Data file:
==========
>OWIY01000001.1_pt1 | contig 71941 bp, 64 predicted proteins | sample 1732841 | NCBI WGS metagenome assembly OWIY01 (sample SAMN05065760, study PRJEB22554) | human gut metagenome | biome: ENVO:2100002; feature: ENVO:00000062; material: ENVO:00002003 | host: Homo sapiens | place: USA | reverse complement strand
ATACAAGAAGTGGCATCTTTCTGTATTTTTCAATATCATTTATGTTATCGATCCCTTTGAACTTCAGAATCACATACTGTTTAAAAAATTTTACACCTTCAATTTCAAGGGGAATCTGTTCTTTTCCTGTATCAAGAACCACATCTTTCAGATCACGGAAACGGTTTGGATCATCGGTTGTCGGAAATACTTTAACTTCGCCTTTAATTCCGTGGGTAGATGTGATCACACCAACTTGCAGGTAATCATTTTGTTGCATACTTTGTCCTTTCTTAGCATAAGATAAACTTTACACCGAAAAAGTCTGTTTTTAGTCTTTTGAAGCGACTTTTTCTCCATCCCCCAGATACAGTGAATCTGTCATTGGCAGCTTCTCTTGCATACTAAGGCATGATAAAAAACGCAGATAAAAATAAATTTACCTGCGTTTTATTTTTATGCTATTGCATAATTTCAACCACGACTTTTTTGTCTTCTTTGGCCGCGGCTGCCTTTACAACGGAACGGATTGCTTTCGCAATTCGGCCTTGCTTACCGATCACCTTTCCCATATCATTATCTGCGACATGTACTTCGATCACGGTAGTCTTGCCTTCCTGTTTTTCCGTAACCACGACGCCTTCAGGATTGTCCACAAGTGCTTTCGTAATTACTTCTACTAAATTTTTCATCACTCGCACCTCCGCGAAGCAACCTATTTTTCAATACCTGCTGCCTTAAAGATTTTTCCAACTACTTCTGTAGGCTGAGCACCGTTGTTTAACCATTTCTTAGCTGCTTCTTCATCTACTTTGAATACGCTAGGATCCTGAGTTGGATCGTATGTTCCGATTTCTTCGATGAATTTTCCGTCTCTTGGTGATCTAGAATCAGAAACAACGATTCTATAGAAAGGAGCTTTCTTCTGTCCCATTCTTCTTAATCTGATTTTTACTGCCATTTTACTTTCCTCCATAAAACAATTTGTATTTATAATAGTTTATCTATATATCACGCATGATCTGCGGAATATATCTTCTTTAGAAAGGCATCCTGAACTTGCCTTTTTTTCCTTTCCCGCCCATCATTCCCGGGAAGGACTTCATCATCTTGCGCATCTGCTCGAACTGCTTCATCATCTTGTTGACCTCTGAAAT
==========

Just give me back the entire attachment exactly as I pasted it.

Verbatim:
>OWIY01000001.1_pt1 | contig 71941 bp, 64 predicted proteins | sample 1732841 | NCBI WGS metagenome assembly OWIY01 (sample SAMN05065760, study PRJEB22554) | human gut metagenome | biome: ENVO:2100002; feature: ENVO:00000062; material: ENVO:00002003 | host: Homo sapiens | place: USA | reverse complement strand
ATACAAGAAGTGGCATCTTTCTGTATTTTTCAATATCATTTATGTTATCGATCCCTTTGAACTTCAGAATCACATACTGTTTAAAAAATTTTACACCTTCAATTTCAAGGGGAATCTGTTCTTTTCCTGTATCAAGAACCACATCTTTCAGATCACGGAAACGGTTTGGATCATCGGTTGTCGGAAATACTTTAACTTCGCCTTTAATTCCGTGGGTAGATGTGATCACACCAACTTGCAGGTAATCATTTTGTTGCATACTTTGTCCTTTCTTAGCATAAGATAAACTTTACACCGAAAAAGTCTGTTTTTAGTCTTTTGAAGCGACTTTTTCTCCATCCCCCAGATACAGTGAATCTGTCATTGGCAGCTTCTCTTGCATACTAAGGCATGATAAAAAACGCAGATAAAAATAAATTTACCTGCGTTTTATTTTTATGCTATTGCATAATTTCAACCACGACTTTTTTGTCTTCTTTGGCCGCGGCTGCCTTTACAACGGAACGGATTGCTTTCGCAATTCGGCCTTGCTTACCGATCACCTTTCCCATATCATTATCTGCGACATGTACTTCGATCACGGTAGTCTTGCCTTCCTGTTTTTCCGTAACCACGACGCCTTCAGGATTGTCCACAAGTGCTTTCGTAATTACTTCTACTAAATTTTTCATCACTCGCACCTCCGCGAAGCAACCTATTTTTCAATACCTGCTGCCTTAAAGATTTTTCCAACTACTTCTGTAGGCTGAGCACCGTTGTTTAACCATTTCTTAGCTGCTTCTTCATCTACTTTGAATACGCTAGGATCCTGAGTTGGATCGTATGTTCCGATTTCTTCGATGAATTTTCCGTCTCTTGGTGATCTAGAATCAGAAACAACGATTCTATAGAAAGGAGCTTTCTTCTGTCCCATTCTTCTTAATCTGATTTTTACTGCCATTTTACTTTCCTCCATAAAACAATTTGTATTTATAATAGTTTATCTATATATCACGCATGATCTGCGGAATATATCTTCTTTAGAAAGGCATCCTGAACTTGCCTTTTTTTCCTTTCCCGCCCATCATTCCCGGGAAGGACTTCATCATCTTGCGCATCTGCTCGAACTGCTTCATCATCTTGTTGACCTCTGAAAT